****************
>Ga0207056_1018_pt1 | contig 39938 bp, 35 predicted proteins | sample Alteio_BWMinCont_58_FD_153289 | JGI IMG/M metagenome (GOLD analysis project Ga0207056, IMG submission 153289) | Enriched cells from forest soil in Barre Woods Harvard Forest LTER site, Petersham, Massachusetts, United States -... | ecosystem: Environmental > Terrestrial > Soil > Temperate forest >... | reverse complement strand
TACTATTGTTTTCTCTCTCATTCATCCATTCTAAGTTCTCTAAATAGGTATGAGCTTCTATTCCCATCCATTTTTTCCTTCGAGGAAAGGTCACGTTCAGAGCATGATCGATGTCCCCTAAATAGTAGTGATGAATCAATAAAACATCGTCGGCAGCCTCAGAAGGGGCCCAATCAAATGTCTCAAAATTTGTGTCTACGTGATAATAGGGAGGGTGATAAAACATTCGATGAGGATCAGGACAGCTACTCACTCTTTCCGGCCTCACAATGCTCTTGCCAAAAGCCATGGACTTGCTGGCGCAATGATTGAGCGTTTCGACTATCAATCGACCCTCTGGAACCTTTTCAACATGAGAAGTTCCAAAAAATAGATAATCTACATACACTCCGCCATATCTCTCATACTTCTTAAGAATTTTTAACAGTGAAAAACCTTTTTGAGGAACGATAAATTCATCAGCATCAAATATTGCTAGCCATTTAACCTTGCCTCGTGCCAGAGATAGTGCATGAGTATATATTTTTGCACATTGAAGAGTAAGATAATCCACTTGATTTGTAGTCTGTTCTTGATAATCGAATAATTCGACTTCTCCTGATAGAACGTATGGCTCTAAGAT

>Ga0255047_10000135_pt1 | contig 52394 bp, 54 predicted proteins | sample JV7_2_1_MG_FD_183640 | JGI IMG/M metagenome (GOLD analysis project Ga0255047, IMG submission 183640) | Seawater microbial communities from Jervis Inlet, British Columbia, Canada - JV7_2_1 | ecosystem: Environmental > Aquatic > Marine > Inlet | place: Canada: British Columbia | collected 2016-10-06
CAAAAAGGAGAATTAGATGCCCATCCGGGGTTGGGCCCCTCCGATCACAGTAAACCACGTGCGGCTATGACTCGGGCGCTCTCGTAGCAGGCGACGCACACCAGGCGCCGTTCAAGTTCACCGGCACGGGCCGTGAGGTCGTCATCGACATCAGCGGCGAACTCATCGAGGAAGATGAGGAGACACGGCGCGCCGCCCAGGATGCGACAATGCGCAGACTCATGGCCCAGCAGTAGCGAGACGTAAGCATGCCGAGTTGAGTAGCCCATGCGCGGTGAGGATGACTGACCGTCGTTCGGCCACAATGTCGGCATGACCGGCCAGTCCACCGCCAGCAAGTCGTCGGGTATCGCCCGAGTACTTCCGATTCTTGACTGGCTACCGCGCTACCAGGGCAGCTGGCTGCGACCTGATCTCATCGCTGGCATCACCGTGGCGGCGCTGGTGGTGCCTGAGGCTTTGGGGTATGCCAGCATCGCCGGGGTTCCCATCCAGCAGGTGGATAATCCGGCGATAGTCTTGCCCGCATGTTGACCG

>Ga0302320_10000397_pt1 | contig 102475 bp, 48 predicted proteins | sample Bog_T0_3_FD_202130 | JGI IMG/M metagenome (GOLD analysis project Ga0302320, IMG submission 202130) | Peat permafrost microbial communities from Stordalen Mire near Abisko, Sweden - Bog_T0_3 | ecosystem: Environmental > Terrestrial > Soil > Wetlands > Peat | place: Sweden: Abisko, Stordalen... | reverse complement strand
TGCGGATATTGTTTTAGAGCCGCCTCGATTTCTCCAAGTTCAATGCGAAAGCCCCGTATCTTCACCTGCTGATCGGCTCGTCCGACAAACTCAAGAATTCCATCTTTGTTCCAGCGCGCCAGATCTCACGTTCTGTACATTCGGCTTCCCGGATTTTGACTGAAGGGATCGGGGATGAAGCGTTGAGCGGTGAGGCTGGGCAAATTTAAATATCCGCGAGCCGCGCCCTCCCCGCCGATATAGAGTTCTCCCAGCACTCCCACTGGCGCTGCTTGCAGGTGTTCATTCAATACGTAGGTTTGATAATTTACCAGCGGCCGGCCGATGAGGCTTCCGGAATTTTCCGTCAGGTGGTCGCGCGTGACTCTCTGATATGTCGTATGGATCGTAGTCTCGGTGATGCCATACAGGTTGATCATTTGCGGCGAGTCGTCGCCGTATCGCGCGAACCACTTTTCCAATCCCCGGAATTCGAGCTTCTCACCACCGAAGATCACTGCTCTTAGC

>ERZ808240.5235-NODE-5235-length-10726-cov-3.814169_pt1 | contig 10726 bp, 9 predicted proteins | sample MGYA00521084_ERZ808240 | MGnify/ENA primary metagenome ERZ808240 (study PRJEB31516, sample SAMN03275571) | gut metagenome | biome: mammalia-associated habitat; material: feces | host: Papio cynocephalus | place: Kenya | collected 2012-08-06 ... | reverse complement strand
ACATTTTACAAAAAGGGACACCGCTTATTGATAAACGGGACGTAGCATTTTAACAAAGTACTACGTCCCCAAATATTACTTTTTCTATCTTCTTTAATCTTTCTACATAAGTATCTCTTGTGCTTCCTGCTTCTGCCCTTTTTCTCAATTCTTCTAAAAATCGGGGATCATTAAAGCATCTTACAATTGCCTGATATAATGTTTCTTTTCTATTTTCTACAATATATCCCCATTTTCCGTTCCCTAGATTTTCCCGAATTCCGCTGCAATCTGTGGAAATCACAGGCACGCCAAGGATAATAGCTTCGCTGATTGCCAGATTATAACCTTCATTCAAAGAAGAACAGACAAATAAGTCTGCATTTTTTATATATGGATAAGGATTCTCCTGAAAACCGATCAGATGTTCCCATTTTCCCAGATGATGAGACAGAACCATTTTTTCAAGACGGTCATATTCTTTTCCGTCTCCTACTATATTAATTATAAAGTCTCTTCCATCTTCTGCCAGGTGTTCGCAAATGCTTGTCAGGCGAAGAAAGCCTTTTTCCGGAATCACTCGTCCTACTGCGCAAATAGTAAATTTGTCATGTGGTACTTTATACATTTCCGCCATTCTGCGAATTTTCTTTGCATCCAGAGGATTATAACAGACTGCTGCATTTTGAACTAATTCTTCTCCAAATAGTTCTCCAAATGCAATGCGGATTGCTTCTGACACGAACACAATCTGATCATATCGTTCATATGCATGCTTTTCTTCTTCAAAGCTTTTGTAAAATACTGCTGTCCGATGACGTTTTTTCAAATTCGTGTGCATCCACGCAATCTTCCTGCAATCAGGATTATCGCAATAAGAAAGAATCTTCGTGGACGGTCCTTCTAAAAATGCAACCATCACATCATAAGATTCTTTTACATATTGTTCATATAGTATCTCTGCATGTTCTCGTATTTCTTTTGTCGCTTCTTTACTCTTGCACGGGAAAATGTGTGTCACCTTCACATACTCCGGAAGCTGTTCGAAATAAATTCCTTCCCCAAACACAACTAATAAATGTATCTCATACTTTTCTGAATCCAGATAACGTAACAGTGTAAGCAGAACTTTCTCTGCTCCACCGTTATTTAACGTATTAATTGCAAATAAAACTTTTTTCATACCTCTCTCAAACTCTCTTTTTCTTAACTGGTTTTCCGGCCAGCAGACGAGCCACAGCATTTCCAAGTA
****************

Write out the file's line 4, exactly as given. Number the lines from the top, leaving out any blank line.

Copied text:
CAAAAAGGAGAATTAGATGCCCATCCGGGGTTGGGCCCCTCCGATCACAGTAAACCACGTGCGGCTATGACTCGGGCGCTCTCGTAGCAGGCGACGCACACCAGGCGCCGTTCAAGTTCACCGGCACGGGCCGTGAGGTCGTCATCGACATCAGCGGCGAACTCATCGAGGAAGATGAGGAGACACGGCGCGCCGCCCAGGATGCGACAATGCGCAGACTCATGGCCCAGCAGTAGCGAGACGTAAGCATGCCGAGTTGAGTAGCCCATGCGCGGTGAGGATGACTGACCGTCGTTCGGCCACAATGTCGGCATGACCGGCCAGTCCACCGCCAGCAAGTCGTCGGGTATCGCCCGAGTACTTCCGATTCTTGACTGGCTACCGCGCTACCAGGGCAGCTGGCTGCGACCTGATCTCATCGCTGGCATCACCGTGGCGGCGCTGGTGGTGCCTGAGGCTTTGGGGTATGCCAGCATCGCCGGGGTTCCCATCCAGCAGGTGGATAATCCGGCGATAGTCTTGCCCGCATGTTGACCG